HSBC’s overall gender pay gap at 47.8%
In the third year of UK organizations with more than 250 employees publishing an overview of their gender pay gap, the findings show that the gap has risen to 23.1%, from 22.2% two years ago. The Office for National Statistics (ONS) estimates that the gap is 17.3% across all employees and sectors.
According to HSBC, the main driver for the almost identical pay gap compared to the year before was the fact that there were fewer women in high paid senior leadership roles and more women working in junior positions. The pay gap was averaged out across its eight divisions and 40,000 strong workforce. In its supporting statement, the bank said that: “It will take time to redress the imbalance and the results of our work today may not fully be realised until today's pipeline of new joiners becomes tomorrow's business leaders.”
IZA World of Labor author Boris Hirsch has researched the pronounced and persistent wage differences between men and women in all parts of the world. In his article, he notes that: “Numerous studies from around the world have documented large wage gaps between genders that remain unexplained, even after accounting for different worker and workplace characteristics. It is common practice to attribute these unexplained gaps to discrimination in the labor market, although they may also, to some extent, mirror productivity differences stemming from unobserved worker and workplace characteristics.”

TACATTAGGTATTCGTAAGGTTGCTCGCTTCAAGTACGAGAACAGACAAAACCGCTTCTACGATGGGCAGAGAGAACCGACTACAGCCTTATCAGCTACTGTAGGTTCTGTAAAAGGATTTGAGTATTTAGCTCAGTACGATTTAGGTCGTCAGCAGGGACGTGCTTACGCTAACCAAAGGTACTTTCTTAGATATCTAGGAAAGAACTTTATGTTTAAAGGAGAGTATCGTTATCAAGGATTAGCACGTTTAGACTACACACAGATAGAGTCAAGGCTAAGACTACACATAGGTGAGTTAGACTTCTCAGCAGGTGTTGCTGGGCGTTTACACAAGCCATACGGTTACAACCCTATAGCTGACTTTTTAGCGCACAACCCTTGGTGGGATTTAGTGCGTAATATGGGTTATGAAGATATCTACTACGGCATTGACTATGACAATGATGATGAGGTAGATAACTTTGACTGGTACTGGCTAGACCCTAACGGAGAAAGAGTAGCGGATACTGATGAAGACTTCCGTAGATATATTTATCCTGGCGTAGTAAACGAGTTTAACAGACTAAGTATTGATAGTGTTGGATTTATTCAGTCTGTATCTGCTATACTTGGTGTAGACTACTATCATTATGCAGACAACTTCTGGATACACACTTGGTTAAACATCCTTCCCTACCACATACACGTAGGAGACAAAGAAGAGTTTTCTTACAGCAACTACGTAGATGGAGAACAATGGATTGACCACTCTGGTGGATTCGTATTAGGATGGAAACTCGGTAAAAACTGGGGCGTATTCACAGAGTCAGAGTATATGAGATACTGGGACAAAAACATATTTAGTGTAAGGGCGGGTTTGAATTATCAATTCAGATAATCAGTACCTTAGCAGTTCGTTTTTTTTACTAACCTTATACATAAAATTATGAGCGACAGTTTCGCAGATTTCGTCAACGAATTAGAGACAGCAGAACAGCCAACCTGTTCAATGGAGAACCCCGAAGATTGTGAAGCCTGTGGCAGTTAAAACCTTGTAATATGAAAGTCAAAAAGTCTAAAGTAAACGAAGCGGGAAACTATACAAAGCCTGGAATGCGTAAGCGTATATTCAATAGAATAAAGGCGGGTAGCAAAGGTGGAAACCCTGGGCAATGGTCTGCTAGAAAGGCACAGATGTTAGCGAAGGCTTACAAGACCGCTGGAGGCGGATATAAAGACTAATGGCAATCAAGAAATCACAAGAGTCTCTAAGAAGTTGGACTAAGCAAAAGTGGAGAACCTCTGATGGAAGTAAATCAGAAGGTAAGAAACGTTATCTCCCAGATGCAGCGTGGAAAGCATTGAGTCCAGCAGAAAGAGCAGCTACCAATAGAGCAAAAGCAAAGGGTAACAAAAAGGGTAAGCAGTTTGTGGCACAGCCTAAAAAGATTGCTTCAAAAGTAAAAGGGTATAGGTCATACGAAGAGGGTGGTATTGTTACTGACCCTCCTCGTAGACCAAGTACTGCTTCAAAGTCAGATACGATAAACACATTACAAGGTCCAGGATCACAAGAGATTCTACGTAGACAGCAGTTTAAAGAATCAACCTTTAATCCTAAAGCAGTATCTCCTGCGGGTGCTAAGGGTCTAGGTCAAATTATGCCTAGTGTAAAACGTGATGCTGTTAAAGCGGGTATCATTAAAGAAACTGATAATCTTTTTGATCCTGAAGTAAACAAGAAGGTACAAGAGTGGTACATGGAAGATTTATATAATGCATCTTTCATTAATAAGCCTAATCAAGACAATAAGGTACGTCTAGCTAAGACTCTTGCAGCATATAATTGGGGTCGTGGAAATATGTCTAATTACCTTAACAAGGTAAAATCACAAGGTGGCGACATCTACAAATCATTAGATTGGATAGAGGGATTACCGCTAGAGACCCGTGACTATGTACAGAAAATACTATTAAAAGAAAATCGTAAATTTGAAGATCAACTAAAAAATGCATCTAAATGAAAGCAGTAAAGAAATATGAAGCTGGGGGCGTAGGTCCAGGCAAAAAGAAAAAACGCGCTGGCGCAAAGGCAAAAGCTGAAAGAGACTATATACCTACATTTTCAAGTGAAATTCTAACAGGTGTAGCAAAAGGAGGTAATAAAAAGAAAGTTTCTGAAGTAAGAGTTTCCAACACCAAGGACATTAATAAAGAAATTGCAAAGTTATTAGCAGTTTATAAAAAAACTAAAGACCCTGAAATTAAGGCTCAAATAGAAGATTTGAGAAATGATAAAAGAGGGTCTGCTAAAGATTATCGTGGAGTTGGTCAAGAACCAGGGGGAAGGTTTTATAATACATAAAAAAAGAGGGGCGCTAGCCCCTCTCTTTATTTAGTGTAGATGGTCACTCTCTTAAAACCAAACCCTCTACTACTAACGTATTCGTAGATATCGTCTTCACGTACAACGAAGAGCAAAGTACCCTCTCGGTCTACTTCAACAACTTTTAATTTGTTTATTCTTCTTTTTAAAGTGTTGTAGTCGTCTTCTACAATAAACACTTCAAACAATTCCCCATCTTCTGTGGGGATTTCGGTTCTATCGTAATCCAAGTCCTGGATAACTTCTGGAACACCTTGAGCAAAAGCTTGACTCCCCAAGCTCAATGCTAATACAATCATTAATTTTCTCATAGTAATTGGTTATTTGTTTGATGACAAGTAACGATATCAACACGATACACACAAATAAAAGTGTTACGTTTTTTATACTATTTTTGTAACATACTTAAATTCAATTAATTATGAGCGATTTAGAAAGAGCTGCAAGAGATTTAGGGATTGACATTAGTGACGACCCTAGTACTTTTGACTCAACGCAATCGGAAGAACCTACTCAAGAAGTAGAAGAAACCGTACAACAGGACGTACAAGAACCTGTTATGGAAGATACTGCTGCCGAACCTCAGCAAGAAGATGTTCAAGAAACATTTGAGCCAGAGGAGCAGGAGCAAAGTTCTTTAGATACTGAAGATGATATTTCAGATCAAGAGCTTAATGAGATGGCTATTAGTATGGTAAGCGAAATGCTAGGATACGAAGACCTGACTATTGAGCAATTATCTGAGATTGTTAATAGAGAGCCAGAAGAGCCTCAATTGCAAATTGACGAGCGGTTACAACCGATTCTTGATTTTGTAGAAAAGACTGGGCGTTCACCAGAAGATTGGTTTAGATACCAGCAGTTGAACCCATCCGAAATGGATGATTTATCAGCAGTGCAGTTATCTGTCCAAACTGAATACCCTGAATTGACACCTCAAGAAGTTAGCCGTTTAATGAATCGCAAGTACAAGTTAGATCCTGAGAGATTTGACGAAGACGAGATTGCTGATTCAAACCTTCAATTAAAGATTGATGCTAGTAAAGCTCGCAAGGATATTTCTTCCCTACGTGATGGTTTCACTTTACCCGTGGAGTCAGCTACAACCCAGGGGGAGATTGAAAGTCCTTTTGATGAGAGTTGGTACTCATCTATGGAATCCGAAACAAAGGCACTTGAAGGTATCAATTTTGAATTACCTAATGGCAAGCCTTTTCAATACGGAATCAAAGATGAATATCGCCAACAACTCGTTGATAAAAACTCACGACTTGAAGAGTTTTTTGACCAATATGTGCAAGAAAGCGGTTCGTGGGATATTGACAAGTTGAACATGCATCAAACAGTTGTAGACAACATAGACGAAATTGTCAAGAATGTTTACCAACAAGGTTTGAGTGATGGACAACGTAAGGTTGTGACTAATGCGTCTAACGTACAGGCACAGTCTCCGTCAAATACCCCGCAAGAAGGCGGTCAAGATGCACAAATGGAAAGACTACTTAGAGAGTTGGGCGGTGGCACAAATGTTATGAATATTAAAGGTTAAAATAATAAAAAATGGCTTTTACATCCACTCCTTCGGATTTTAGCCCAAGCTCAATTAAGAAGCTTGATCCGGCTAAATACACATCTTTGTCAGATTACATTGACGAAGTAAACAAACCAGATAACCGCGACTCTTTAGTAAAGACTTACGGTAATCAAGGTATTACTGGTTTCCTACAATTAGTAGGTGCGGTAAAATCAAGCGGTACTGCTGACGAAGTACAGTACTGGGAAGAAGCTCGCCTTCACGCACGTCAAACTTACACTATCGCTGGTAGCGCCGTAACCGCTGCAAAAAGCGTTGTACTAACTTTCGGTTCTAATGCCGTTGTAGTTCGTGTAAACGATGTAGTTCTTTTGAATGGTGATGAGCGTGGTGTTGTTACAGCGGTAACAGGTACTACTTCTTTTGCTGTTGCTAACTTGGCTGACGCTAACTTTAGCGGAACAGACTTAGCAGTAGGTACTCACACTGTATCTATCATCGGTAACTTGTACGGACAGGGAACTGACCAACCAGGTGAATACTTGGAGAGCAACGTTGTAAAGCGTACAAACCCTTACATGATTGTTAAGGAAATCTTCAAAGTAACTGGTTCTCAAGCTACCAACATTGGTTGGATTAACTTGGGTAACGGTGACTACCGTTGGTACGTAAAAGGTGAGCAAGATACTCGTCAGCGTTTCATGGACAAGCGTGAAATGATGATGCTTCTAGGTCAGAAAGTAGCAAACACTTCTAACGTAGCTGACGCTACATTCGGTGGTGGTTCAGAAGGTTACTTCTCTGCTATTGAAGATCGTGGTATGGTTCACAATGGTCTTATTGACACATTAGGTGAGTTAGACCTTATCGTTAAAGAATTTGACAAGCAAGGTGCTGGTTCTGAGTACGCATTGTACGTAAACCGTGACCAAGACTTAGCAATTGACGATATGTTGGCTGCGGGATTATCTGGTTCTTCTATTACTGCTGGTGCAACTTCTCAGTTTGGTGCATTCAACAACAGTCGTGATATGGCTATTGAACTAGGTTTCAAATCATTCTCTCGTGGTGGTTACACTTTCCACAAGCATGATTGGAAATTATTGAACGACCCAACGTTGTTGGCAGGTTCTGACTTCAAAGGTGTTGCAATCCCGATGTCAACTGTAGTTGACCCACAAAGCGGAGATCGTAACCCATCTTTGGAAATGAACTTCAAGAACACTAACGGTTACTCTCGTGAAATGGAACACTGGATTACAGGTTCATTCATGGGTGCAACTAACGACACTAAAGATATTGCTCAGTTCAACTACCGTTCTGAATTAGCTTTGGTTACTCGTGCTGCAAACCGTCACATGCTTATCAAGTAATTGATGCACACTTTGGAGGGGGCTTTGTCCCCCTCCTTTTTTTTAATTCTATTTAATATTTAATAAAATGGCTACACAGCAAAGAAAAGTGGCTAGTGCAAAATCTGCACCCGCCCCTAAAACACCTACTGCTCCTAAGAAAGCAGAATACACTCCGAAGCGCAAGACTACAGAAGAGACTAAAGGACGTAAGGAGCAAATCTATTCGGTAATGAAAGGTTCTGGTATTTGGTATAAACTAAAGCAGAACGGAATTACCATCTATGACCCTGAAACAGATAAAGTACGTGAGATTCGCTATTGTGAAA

According to statistics, the average gender pay gap for bonuses is 37.7% and firms such as Aberdeen Asset Manager, Barclays' commercial arm, NatWest, and Standard Life Investments were paying bonuses that were over 50% higher for men, on average.
Dame Helena Morrissey, one of the City's most high profile women, and founder of the Diversity Project, believes that some companies have “woolly or non-existent” plans to improve the gender pay gap. “Personally I feel it is very hard to engineer the closing of the gap, because even if you attract women in, if they are not happy in the industry they will leave,” she commented.
On the other hand, Ann Cairns, executive vice-chair of MasterCard and global co-chair of the 30% Club, believes that whilst corporate culture can’t be changed overnight, some companies are starting to take their pay gaps seriously. “It's more transparent out there at the moment and it affects whether people want to work for you—it affects your perception in the market, and investors are starting to pay a lot more attention to it,” she commented.
Read Boris Hirsch’s article Gender wage discrimination.